Burma, officially known as Republic of the Union of Myanmar, is a state in South East Asia bordering India, Thailand, China, Bangladesh, and Laos.1 The country gained independence from the United Kingdom in 1948.2 According to Fund and Von, since gaining independence, the country has experienced a prolonged political instability because of the coup d’états and civil wars.3 The military rule that lasted from 1962 to 2010 saw many people lose their lives because of the instability in the country.
Human rights abuse became common in the country as the military did everything possible to remain in power. Political prisoners were often executed while in the prison, children were forced to join the military, and arbitrary arrests were common. Forced labor, torture, human trafficking, sexual violence, and land grabbing among other social evils were experienced in the country. In 2010, the military rulers handed over power to the civilian rulers. Human rights groups have reported that major improvements in protection of human rights have been witnessed in the country since it gained independence. In this paper, the researcher seeks to investigate these human rights violations in Burma.
Key Concepts of International Law and Diplomacy
The international community, through the United Nations, has set laws and regulations about human rights that all member countries are expected to abide by at all times. The international laws and diplomacy are meant to protect individual citizens and expatriates living within a country from abuse by those in power. According to Fund and Von, international laws and diplomacy stipulates that foreigners who are living in a given country as diplomats have immunity from prosecution and that when they commit a crime the host state is expected to launch a complaint with the government of that diplomat.4 International laws also require a country to protect refugees, especially political refugees and those felling war. A study by Berry says that international law and diplomacy emphasizes on the need to protect fundamental human rights, especially freedom from torture, freedom of expression, and right to life.5
Implementation of these laws in Burma
According to Berry, Burma has had a poor record when it comes to implementation of the key concepts of international law and diplomacy.6 When the country was under military rule, human rights were never the priority of the government. The primary concern was to ensure that any form of resistance against the government was crushed to protect and legitimize the rulers. Those in power used fear to suppress the majority. A number of international laws were violated by the government in their effort to ensure that they remained in power. During the military rule, the country maintained close diplomatic ties with some of its neighbors that were also experiencing similar political problems such as Viet Nam. Berry says that sometimes political refugees who went to countries such as Viet Nam were sent back to Burma to face charges.7 The act of handing over political refugees to the oppressive government is against the international law that created United Nations High Commission for Refugees.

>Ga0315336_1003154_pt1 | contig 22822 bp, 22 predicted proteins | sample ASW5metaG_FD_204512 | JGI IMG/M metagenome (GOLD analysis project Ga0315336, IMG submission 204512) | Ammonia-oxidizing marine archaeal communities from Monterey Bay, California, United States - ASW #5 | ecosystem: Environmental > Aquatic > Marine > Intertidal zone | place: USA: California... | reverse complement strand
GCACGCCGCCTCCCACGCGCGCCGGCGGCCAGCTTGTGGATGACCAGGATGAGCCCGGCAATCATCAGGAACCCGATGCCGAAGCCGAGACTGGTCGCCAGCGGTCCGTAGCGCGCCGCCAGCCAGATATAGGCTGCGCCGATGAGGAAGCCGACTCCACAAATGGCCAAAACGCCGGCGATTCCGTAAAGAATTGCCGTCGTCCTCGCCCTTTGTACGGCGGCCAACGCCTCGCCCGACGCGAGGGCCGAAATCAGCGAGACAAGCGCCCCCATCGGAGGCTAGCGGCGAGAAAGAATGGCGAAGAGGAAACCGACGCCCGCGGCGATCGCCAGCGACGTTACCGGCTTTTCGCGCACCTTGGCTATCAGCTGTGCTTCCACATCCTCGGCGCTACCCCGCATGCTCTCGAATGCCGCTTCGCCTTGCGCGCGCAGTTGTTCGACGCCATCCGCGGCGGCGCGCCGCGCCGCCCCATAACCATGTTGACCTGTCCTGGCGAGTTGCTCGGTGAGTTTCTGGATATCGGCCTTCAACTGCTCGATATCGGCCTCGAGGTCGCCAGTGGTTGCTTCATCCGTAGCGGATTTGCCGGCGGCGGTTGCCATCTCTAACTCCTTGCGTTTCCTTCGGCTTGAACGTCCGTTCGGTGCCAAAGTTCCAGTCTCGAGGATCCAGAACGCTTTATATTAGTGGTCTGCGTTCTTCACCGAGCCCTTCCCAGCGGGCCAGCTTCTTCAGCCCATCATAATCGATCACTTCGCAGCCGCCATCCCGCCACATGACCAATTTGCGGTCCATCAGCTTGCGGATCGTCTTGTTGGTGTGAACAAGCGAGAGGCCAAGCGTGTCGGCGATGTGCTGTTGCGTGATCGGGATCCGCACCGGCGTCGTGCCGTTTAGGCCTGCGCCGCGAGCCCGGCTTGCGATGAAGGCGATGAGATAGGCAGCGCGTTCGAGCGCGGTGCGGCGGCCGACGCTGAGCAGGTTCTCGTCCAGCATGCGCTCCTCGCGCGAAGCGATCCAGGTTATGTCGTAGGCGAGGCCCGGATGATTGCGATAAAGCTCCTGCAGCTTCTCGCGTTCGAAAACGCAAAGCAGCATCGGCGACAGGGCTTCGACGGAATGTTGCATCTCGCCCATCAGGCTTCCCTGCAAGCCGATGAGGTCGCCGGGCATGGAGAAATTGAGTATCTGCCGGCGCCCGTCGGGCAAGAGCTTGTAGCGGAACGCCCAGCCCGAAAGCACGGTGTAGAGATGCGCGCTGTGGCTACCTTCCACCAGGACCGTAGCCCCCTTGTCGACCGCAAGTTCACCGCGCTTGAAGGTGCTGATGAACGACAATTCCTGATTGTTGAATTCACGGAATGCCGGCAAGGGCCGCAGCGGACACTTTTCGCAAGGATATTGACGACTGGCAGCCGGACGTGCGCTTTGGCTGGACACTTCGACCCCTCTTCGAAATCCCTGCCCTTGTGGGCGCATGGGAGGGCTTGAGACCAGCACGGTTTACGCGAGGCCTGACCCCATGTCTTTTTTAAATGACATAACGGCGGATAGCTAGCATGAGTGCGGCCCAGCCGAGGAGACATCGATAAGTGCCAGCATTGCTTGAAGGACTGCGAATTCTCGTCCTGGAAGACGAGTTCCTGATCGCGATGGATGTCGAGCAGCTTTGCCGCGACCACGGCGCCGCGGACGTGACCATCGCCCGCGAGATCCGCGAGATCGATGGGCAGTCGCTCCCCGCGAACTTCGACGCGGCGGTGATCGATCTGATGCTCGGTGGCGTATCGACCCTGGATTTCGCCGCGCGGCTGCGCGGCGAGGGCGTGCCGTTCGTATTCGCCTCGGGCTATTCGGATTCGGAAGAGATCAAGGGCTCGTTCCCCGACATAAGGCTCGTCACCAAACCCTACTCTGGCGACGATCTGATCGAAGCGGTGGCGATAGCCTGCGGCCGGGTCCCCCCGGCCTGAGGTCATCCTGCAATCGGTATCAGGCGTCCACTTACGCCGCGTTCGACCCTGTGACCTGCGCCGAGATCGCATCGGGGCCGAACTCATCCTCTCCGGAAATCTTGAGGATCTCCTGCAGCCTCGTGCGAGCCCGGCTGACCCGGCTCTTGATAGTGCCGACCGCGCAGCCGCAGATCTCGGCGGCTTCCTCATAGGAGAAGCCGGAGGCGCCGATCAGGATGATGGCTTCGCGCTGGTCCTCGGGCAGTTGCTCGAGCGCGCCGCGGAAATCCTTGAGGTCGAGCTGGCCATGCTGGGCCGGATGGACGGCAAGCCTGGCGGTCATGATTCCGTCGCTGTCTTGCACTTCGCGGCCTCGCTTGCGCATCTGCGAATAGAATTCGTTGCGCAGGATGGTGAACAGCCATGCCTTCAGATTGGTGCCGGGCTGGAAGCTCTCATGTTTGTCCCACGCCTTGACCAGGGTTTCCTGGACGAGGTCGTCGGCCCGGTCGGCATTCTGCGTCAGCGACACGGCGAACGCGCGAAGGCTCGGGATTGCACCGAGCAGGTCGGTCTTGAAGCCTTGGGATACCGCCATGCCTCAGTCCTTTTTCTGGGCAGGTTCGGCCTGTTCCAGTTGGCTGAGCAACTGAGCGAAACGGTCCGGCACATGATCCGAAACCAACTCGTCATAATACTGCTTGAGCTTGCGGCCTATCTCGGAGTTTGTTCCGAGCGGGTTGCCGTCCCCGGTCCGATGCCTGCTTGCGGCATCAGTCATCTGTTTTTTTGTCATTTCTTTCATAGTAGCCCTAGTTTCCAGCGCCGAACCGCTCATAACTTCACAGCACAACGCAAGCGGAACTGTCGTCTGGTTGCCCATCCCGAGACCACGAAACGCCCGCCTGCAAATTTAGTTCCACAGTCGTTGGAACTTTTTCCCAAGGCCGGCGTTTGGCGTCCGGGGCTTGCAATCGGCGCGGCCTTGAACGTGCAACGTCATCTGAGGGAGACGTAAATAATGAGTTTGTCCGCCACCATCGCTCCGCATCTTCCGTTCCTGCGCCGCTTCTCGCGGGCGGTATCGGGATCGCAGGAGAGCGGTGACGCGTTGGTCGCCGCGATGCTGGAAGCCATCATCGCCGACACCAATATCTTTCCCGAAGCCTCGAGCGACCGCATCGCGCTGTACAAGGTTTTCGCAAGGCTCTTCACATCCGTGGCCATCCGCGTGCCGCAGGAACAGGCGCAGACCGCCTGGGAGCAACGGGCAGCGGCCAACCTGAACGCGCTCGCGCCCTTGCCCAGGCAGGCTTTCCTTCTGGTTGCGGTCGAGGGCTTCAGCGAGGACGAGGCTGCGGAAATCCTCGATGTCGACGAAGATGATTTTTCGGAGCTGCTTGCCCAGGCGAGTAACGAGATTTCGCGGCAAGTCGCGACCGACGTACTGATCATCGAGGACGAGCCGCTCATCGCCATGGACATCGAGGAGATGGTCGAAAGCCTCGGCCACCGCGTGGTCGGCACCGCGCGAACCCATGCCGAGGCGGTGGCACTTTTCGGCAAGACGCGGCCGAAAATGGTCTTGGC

The government has also played minimal role in implementing laws meant to protect foreigners, especially the diplomats working in Burma on behalf of their governments. According to Berry, cases where government of Burma directly arrests and prosecutes diplomats have not been common even during the period when the country was under military rule.8 However, cases were reported where diplomats and other foreign nationals were killed in very unclear circumstances. The blame was often put on the militias fighting against the military government.
Gutstein says that some of those foreign nationals were human rights activists who came to the country either to report the violation of human rights by the government or to convince the government to put measures that would protect human lives in the country.9 It is believed that some of these people were killed by government agents for fear of exposing the atrocities committed by the government against its own people. The government failed to protect lives of its own people, which is one of its fundamental responsibilities.
Practices and Procedures Adopted and Implemented by United Nations